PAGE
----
As my regular readers know, I have had my ups and downs with Dr. Sharma. Sometimes we just don't see eye to eye, not that I'm in personal contact with him, aside from a wonderful chat we had a few months ago when he was in town. However, the following article is, I believe, a must-read for those whose mental well-being seems to hinge on their current BMI number ("Yeah, hooray, today my BMI is 24.9. I'm therefore "normal". Or: "I've got to lose 22.3 pounds, otherwise I'm clinically overweight/obese and I am DOOMED.").
denial of the desirability of something after one has found out that it cannot be reached or acquired
the attitude of affecting to despise something because one cannot or does not have it oneself
[from a fable by Aesop]
I'm sure that at least one of my readers is convinced that this is my "real" problem with the BMI. It's not that it's a blunt or inaccurate measure of health or that it can potentially backfire on those who look to it as the bottom-line arbiter of good health nor that it can actually encourage individuals to give up healthy habits since their BMI still doesn't register at or below the correct number. No. It's that since clearly my own BMI is too high, I am just reacting with a petulant expression of sour grapes.
Well, sorry, but the lady is going to protest.
The sour grapes argument, in my opinion, actually hides some very serious and dangerous underlying messages.
I believe the most damaging underlying message is that an overweight person who criticizes the BMI does so only because she is too lazy, slovenly, weak-willed and greedy to suck it up and do the work required to lose weight. If she just put her nose to the grindstone, success would be hers. If she just stopped wallowing self-pity and shut her fat gob, she too would become svelte and healthy. The implication is that everyone under similar conditions will gain or lose weight in exactly the same way or at exactly the same rate (three British documentaries certainly beg to differ: Why Thin People Don't Get Fat, Super Slim Me and Super Skinny Me). It therefore follows that slim people are that way simply because they are more virtuous than fat people. If fat people only behaved like slim people, they would be slim too.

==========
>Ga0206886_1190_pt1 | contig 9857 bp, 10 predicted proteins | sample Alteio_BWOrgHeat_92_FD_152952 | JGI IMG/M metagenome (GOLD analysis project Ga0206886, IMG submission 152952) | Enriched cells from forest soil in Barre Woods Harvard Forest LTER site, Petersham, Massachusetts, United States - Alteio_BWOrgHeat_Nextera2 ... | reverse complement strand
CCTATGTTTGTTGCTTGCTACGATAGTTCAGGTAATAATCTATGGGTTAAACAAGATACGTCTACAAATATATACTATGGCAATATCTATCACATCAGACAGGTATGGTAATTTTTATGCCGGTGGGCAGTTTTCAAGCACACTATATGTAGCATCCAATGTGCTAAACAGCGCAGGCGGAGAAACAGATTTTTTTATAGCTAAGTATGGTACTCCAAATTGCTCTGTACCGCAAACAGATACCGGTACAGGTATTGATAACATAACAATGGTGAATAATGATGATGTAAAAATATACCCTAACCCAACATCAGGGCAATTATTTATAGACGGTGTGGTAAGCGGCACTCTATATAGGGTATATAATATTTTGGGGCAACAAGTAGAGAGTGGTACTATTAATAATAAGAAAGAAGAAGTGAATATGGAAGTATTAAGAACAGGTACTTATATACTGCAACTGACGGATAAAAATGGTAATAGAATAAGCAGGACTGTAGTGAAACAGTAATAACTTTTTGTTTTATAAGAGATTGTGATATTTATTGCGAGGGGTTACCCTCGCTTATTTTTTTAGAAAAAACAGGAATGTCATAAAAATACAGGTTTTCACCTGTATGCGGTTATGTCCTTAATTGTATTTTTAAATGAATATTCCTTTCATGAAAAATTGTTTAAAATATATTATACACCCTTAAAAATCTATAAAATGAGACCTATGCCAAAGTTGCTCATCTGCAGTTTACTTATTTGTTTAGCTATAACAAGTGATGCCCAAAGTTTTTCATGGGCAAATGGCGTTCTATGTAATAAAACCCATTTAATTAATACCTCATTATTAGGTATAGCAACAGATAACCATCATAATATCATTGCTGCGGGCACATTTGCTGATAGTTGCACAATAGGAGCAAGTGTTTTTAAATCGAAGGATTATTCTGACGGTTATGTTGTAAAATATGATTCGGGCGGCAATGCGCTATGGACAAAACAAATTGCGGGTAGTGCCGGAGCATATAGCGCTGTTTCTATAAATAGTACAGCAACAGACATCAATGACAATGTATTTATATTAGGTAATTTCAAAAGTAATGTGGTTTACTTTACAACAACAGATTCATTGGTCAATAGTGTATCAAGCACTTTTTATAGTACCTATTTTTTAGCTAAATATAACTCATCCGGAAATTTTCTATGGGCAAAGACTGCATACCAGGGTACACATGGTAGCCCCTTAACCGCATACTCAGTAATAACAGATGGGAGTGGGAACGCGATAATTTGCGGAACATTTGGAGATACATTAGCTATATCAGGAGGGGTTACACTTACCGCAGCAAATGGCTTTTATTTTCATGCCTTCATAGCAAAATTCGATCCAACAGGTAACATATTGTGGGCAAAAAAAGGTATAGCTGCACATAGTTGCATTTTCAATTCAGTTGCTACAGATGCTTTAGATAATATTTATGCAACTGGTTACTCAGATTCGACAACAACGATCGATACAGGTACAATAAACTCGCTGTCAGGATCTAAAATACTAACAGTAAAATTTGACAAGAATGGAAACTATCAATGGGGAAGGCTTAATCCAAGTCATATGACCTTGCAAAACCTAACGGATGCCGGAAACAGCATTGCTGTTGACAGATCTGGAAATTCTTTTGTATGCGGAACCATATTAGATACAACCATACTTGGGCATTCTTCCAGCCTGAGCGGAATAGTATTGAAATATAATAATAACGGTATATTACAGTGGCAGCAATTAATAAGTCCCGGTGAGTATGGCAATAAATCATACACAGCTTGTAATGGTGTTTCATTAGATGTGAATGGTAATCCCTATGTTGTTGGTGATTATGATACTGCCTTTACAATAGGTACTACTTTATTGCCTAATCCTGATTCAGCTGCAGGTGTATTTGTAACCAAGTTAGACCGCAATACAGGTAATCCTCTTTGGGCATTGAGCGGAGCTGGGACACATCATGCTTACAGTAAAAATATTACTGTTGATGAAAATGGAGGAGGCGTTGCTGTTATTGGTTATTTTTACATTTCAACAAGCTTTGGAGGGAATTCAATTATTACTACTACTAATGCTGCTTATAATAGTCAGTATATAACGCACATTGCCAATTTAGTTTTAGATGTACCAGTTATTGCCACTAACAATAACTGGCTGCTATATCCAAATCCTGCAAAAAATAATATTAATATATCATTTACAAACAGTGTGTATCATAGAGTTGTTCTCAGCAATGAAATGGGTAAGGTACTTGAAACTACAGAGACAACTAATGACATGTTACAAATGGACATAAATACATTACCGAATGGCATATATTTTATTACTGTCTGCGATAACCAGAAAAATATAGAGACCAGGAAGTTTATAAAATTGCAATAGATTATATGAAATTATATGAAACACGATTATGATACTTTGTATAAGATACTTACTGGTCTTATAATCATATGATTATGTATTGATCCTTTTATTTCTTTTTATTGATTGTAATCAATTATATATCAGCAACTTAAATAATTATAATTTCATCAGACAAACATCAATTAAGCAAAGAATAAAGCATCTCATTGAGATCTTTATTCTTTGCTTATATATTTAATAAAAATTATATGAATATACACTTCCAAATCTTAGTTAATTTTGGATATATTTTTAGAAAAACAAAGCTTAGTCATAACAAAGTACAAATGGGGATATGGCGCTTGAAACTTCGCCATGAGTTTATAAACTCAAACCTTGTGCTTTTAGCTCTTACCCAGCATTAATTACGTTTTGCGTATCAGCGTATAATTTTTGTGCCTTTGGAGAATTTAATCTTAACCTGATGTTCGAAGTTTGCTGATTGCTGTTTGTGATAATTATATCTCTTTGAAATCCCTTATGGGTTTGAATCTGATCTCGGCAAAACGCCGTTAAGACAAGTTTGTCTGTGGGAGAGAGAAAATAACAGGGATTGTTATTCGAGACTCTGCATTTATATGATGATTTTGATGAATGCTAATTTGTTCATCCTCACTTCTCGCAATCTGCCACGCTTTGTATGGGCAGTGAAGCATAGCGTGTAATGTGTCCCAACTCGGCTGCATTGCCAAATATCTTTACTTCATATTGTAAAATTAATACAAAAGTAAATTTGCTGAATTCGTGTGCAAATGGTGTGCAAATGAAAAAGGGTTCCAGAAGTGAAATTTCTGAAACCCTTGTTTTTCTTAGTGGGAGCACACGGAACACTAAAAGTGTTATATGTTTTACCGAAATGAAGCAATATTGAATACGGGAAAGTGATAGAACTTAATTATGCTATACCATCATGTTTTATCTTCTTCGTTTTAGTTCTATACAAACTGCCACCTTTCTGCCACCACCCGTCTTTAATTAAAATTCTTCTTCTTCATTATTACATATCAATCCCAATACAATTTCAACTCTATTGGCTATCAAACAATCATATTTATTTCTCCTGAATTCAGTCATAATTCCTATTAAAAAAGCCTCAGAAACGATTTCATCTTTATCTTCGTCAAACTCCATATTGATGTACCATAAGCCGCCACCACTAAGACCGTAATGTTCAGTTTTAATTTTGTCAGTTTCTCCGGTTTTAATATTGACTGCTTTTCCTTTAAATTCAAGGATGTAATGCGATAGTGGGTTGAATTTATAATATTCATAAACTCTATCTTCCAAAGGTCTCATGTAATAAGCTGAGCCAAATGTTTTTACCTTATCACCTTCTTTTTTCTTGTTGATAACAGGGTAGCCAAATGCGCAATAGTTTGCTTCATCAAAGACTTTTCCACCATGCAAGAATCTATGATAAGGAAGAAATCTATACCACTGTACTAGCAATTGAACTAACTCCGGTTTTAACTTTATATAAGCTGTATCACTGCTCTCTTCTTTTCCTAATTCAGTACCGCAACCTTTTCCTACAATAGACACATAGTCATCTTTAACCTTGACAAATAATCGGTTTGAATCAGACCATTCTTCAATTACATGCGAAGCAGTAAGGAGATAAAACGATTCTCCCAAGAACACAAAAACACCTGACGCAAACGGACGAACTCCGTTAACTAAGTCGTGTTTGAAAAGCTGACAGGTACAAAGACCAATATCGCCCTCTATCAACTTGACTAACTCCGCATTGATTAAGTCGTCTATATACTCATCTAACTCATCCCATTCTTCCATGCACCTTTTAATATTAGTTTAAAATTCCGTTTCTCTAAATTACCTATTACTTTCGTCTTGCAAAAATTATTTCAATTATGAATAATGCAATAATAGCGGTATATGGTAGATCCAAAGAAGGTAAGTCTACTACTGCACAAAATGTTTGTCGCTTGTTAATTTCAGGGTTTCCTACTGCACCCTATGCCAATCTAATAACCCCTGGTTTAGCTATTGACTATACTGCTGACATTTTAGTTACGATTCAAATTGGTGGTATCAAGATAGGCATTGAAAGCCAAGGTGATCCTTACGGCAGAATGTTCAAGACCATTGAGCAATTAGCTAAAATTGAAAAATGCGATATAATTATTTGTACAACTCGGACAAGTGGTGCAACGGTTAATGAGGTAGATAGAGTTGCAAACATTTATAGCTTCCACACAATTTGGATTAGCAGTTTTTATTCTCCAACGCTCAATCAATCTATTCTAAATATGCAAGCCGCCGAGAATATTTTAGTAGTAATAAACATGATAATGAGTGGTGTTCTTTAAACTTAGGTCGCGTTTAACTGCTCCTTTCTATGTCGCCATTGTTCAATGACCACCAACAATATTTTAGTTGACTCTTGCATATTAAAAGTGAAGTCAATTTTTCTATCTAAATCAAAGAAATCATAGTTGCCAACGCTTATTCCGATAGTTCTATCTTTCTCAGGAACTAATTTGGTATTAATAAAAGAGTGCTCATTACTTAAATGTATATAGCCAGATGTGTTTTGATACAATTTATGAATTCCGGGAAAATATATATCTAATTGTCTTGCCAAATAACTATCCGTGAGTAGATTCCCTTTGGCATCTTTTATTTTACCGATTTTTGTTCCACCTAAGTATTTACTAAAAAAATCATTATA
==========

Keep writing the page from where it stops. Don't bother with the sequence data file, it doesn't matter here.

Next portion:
But let's go even further. Something perhaps even more insidious lies behind the above attitude: the overwhelming belief that achieving a "normal" BMI (or let's just say losing weight or looking good in a bikini or wearing a size 0) is purely a question of individual will and the choices one makes as an individual every day. It's the belief that we are ultimately the masters of our own fate.
Sadly, this manichean view of life--the black or white view that hard-working people succeed and slackers don't--permeates our society and enables those who "succeed" to lay the blame for failure squarely at the feet of the vast majority who, for reasons both within but more importantly outside their control do not become society's winners.
Let's be clear: I do not believe that we are merely puppets in the hands of some otherworldly being, or that our fate is written in stone the minute we burst into the world.
I consider myself someone who has worked and continues to work hard to achieve certain goals in life, be they financial, personal or health-related. In many ways, I consider myself a person who has succeeded in life by making and implementing decisions that have enabled her to overcome certain obstacles in life.